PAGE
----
2. Business coaching helps owners prioritise. Running a small or medium-sized business can be overwhelming, and business owners may lack the time to sit down and examine what needs to be done most urgently. Business coaches can work with owners to identify a business’s most pressing needs and what is needed to foster growth as well as helping owners develop the skills to prioritise on their own.
3. Business coaching can offer valuable consultancy and problem-solving when staff numbers are small. Particularly in the early days of an SME, the company may be operating with minimal resources including few employees. A good business coach can bring a wealth of experience to challenges the company is facing and act in a consultancy role to shore up the knowledge areas where staff may be stretched thin or less experienced. This expertise can help facilitate a business’s growth.
4. Business coaches can provide expertise in running a small business. The owner of an SME may have never run a business before, and in these circumstances, a business coach’s experience can be helpful both in establishing and growing the company.
5. Business coaching can assist in building a medium and long-range growth plan. Owners of SMEs may simply feel they are too busy to sit down and make longer-range plans for the company’s growth while partners in business may struggle to find time to talk to one another about the direction they would like the company to take. A business coach can help facilitate these conversations and these plans.
6. Business coaching can identify and develop leaders within SMEs. SME owners are not the only ones who can benefit from business coaches; their employees may as well, and in turn, those employees will become more valuable to the SME. In fact, business owners can identify the most valuable employees in terms of leadership and work with them to develop those skills in a way that will create more growth for the company.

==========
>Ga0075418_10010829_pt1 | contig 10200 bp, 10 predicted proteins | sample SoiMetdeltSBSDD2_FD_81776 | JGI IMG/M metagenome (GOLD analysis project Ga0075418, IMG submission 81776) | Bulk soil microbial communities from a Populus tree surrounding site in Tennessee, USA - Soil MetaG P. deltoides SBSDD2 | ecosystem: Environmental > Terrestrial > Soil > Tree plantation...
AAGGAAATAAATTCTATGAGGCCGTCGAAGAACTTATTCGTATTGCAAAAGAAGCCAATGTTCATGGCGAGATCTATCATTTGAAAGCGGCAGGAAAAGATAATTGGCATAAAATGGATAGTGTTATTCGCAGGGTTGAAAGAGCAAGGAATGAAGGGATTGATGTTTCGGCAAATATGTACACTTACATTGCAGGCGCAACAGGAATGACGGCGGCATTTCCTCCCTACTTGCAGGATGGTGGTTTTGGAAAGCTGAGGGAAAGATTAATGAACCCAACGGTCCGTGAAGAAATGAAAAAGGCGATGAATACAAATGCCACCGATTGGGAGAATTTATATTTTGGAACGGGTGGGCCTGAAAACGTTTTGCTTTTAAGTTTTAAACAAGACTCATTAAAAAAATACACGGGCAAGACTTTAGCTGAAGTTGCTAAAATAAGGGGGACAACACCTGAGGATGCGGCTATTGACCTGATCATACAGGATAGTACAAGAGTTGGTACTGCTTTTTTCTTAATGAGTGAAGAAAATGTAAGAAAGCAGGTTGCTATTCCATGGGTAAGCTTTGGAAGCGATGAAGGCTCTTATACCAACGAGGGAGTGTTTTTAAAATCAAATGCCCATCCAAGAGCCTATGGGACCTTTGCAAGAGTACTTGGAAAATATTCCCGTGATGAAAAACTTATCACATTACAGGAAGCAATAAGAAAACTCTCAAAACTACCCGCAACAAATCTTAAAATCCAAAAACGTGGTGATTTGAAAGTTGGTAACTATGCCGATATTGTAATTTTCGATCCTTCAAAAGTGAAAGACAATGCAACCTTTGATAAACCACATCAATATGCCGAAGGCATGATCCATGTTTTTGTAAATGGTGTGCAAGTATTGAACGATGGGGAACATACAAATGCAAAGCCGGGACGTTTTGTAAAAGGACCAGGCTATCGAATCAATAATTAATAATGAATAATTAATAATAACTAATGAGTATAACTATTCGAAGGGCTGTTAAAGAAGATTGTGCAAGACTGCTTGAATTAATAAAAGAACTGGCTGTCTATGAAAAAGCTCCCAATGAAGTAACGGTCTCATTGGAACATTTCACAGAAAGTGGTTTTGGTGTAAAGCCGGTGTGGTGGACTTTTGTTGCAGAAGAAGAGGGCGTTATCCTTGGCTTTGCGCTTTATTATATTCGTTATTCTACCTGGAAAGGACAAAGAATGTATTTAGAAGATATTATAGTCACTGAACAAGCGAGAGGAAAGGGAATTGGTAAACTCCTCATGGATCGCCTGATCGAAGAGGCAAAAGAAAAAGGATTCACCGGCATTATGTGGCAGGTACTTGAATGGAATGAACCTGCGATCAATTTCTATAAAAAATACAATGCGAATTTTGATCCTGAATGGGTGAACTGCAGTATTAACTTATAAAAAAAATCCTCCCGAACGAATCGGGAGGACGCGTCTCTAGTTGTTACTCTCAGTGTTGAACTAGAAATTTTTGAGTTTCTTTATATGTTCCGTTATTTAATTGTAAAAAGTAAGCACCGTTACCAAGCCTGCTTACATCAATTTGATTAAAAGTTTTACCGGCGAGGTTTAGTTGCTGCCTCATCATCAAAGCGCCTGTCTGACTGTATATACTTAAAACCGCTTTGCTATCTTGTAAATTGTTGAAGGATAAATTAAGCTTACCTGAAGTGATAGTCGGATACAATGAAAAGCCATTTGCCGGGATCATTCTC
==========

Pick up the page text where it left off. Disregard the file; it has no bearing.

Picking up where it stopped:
A great Business Coach can bring a mix of skills to an SME from general business experience to more specific industry experience to operating in a kind of counselling role to business owners and employees. Many SMEs find that they benefit from maintaining an ongoing relationship with a business coach who is familiar with their business and their needs and can respond in a dynamic fashion to a company as it grows. By helping businesses become more efficient and helping owners prioritise, by working with owners to set goals and plan for growth, and by helping to identify and develop employees who can be key to a business’s success, a business coach can make a critical difference in the expansion of a small, ambitious company.